• Accomplishment of one or more IEP goals
  • Insufficient progress on one or more goals
  • Insufficient progress in the general education curriculum
  • Availability of new evaluation information
  • Availability of new information from parents to share with the IEP team
  • Need for a change in the site or setting where the child receives special education instruction
  • Change in the amount of special education needed to accomplish goals or objectives
  • Team determination of a need for certain intervention procedures

Any time an IEP is revised, parents should request a new copy from the case manager.

In Summary (of Entire Guide)

Because the special education process may seem complicated, it can be helpful to compare it to the building of a house. Just as the building of a house follows a logical order, beginning with a foundation and ending with the roof, so does the building of a special education program.

Your child’s special education program is built from the foundation of a thorough examination of your child’s present levels of academic achievement and functional performance (PLAAFP). The PLAAFP statement describes your child’s educational needs gathered from sources, including special education evaluations, school assessments, progress on current IEP goals, and regular education grades. The PLAAFP will identify your child’s identified educational needs, like the first floor of a house. This floor supports the second floor, appropriate services, to meet your child’s needs. Once appropriate services have been determined, the IEP team can select the placement (special education and related services provided in the least restrictive environment) to meet your child’s needs. It’s the final piece of the building process, the roof that caps off the “house” of your child’s special education program. Your child can receive the free appropriate public education (FAPE) to which they have a right when the IEP team follows this logical progression.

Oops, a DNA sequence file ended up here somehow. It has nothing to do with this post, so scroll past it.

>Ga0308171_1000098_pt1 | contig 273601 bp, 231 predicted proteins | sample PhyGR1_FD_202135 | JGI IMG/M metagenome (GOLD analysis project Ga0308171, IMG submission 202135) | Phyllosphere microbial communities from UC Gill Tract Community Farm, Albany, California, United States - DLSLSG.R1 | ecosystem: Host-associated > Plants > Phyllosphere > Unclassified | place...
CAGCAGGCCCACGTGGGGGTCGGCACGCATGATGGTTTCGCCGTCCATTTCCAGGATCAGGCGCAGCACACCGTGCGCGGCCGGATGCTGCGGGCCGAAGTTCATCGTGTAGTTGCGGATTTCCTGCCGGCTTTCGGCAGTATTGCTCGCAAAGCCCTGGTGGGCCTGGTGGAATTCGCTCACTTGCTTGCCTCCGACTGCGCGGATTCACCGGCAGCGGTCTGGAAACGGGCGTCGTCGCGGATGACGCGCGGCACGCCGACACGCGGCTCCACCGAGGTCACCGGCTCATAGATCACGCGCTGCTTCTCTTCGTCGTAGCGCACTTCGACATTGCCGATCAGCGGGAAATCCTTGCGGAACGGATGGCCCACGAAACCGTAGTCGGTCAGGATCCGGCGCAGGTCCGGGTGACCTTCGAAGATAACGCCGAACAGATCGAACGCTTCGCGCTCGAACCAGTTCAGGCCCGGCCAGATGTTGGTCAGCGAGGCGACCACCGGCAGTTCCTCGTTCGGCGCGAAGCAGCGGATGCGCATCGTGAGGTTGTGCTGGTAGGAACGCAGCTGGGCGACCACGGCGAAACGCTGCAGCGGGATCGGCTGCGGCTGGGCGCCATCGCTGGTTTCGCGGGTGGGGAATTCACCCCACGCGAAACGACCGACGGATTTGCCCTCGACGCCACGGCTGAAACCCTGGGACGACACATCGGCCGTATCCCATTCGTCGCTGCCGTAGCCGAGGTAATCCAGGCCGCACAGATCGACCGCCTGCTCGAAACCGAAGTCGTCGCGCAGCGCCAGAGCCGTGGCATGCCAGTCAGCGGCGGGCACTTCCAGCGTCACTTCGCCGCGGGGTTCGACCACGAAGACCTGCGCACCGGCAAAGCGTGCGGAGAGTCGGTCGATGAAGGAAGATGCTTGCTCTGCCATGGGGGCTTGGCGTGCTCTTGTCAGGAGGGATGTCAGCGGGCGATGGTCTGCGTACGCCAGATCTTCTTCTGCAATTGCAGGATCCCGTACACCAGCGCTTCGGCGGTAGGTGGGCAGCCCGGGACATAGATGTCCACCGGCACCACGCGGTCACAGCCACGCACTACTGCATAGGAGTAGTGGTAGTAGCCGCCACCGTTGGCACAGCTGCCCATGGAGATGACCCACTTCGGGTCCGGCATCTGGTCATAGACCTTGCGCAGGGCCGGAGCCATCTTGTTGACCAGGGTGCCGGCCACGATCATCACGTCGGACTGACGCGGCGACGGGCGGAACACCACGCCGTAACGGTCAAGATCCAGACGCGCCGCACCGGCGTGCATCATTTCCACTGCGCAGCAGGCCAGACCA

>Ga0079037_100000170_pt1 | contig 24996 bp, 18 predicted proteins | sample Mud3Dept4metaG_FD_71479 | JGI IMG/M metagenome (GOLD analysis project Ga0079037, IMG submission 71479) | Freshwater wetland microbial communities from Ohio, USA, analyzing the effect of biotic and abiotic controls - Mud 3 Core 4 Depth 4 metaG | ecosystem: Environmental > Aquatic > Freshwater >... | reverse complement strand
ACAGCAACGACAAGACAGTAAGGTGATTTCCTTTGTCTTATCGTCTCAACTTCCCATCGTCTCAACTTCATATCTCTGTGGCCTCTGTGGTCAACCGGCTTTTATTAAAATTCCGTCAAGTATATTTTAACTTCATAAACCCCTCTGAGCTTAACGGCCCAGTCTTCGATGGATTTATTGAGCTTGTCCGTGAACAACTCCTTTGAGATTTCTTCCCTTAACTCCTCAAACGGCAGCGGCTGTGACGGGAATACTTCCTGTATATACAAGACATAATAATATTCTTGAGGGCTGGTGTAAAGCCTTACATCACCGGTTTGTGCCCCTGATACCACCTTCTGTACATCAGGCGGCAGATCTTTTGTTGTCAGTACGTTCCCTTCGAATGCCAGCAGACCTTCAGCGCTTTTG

Image is a visualization of the house analogy. On the right is an illustration of a simple house, and on the left are labels of Present Levels PLAAFP (foundation), Needs (first floor), services (second floor), and placement (roof).

Additional Section: Who Is On My Child's IEP Team?